Can people really perform Superhuman Feats of Strength?
Adrenaline is a naturally occurring hormone in the body. In response to situations which may be exciting, dangerous or threatening, some people experience an adrenaline rush. Adrenaline also known as epinephrine, is released in such situations and is linked to the 'fight or flight" response.
When epinephrine is released, it creates a super boost of glucose and oxygen, which are sent to the brain and muscles while, other bodily functions are suppressed. This is why some people can perform amazing feats of strength when faced with an emergency. _____________________
Recently a dear friend of mine was taken by her husband to the local emergency room. She has always had heart problems and this was apparently one of those 'big' problems.
Being a small rural hospital, the staff was ill equipped to handle something so major, yet they kept her for a week, while she quickly regressed to the point where her kidneys, then lungs began to fail.
Her cardiologist only makes visits to our small town, every other Tuesday, so by the time he got to see his patient, she was in dire straights. He immediately had her transported to a cardiology unit in a hospital located in the city he works in.
That first night was rough but the next morning was even worse. My friend 'coded'. In other words, she died.
Nurses rushed in, an emergency doctor was called in and with some difficulty, they revived my friend.
It was touch and go for a while, a pacemaker was installed in her chest, chemical balances teetered and her lungs just wouldn't get enough air, to supply the oxygen needed to keep her going.
She spent weeks in the hospital but finally one day, my friend's husband finally got to bring her home. Though weak, she seems to be adjusting and doing well, so we are all releived just to have her home.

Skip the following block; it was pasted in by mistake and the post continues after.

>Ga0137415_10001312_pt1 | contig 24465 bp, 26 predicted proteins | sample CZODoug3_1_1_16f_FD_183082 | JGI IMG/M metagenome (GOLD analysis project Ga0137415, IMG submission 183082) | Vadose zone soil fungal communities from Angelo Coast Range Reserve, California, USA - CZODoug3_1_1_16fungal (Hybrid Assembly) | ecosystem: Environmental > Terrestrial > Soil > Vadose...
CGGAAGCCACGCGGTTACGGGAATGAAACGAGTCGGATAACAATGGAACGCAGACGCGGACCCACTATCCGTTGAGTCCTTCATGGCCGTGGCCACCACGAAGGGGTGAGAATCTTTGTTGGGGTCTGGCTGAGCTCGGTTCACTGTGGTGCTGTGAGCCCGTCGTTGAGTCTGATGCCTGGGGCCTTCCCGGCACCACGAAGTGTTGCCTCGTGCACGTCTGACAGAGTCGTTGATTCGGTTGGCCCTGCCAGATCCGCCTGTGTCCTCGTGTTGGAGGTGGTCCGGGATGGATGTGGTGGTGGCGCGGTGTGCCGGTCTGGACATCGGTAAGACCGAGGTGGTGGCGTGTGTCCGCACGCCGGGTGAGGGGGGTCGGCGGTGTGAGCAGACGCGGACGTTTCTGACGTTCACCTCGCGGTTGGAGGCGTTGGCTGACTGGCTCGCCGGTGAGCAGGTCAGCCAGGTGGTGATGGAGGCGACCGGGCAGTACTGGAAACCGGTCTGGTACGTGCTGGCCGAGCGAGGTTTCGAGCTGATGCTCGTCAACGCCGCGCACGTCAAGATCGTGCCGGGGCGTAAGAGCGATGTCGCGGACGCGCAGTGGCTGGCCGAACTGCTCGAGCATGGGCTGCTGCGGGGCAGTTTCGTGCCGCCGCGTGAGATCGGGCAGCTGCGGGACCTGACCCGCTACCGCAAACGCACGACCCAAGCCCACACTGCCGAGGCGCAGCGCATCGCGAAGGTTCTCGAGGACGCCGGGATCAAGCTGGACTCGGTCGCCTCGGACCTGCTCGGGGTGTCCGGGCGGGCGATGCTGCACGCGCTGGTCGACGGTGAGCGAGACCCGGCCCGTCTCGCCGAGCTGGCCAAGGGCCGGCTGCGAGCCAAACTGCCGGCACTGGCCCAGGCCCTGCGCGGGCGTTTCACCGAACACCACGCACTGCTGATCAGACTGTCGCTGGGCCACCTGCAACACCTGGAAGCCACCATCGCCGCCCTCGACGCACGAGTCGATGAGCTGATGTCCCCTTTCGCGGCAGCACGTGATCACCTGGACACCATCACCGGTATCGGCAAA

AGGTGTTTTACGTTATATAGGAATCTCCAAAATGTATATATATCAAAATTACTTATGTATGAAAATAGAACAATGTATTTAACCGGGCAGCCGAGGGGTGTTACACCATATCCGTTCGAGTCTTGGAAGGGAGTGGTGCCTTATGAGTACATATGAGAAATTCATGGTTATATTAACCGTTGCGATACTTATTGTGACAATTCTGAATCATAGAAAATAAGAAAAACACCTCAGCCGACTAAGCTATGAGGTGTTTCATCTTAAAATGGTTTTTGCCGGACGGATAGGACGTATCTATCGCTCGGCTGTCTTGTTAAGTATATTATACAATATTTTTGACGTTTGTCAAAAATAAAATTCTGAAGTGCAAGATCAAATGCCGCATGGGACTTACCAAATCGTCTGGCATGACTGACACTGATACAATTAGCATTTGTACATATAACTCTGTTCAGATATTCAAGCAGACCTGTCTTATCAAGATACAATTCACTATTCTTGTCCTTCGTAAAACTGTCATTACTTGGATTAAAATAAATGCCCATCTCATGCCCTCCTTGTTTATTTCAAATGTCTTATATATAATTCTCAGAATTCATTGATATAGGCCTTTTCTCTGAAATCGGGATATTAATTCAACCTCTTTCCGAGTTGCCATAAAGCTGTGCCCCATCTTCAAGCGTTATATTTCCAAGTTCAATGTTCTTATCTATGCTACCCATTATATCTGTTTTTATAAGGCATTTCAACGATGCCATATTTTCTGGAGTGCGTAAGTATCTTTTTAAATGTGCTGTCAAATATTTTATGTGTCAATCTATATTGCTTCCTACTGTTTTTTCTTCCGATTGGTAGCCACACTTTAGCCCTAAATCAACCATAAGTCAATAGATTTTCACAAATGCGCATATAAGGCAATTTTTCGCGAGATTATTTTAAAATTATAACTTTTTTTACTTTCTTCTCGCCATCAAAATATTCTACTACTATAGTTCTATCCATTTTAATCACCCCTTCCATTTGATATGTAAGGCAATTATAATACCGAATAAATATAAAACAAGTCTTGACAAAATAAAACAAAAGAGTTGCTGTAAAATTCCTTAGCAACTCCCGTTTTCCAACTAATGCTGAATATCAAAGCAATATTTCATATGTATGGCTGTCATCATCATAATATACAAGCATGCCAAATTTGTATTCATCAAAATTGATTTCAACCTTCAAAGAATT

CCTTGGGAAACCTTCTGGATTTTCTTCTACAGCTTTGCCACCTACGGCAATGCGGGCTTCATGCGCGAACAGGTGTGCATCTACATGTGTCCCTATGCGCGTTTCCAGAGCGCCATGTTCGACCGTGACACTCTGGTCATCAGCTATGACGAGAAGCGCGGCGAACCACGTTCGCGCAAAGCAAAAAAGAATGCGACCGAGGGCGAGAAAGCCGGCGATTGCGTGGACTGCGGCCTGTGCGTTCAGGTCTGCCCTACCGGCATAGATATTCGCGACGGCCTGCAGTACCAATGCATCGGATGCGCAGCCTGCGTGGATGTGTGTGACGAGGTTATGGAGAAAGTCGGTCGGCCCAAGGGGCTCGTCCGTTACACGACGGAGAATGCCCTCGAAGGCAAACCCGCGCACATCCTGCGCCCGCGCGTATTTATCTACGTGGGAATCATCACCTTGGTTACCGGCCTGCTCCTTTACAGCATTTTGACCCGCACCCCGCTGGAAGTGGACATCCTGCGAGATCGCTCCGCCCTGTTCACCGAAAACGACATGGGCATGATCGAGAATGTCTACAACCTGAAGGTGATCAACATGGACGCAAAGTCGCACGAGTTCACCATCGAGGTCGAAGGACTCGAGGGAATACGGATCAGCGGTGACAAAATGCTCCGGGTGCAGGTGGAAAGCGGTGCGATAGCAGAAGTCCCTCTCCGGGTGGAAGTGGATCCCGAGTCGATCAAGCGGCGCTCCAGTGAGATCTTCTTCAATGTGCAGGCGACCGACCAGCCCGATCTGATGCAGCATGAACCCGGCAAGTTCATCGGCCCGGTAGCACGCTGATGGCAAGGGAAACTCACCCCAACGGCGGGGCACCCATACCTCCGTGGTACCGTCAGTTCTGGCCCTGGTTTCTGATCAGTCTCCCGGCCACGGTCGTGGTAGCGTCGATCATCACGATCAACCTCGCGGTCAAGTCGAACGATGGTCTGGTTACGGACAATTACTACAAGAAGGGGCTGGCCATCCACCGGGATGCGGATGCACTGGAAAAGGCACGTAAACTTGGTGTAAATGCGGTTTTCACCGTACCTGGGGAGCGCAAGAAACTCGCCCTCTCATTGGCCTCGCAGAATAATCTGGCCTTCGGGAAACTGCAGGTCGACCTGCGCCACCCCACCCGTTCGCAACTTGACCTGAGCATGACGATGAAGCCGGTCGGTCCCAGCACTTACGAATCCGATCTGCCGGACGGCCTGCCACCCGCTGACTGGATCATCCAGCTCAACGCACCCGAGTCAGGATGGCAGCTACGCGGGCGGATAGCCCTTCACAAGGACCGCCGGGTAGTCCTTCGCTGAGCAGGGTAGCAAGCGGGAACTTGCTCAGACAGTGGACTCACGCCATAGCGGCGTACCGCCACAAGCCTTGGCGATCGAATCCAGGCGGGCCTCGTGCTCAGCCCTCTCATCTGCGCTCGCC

I am a straight-forward type of person and more than just a bit curious, so I asked my friend if when she 'coded', did she see a 'light'?
"No." was her reply, "I just saw darkness, then nothing."
"Oh, thank goodness!" I said, "Had you seen 'the light' you might not have come back."
I had an N.D.E. (near death experience), that happened years ago. I didn't see a light either.
One second I was in horrible pain, the next I was 'outside' of myself, looking back at my catatonic face and my mother beside me, in anguish. During these brief moments, I tried to comfort my mother, telling her I was fine but she could neither see, nor hear me.
Then suddenly I was in a dark tunnel and when I opened my eyes, I was in excruciating pain again. At that moment, if I had seen the light so many people describe, I doubt I would have wanted to come back.
So what is death? Do we really die? Well, I see death as a transition from one form to another. Who we truly 'are', lives on.
I think death is as they say, 'a part of life' and just a step to the next reality but I hope and plan to keep this form, this corporeal body for as long as I can. This 'life' is just too interesting and I still have so much to do.
I read something about death that I thought I'd share with you, my readers. Dr. Lanza gives us a scientific look at life and death. - SW ___________________________
huffingtonpost.com- Many of us fear death. We believe in death because we have been told we will die. We associate ourselves with the body, and we know that bodies die. But a new scientific theory suggests that death is not the terminal event we think.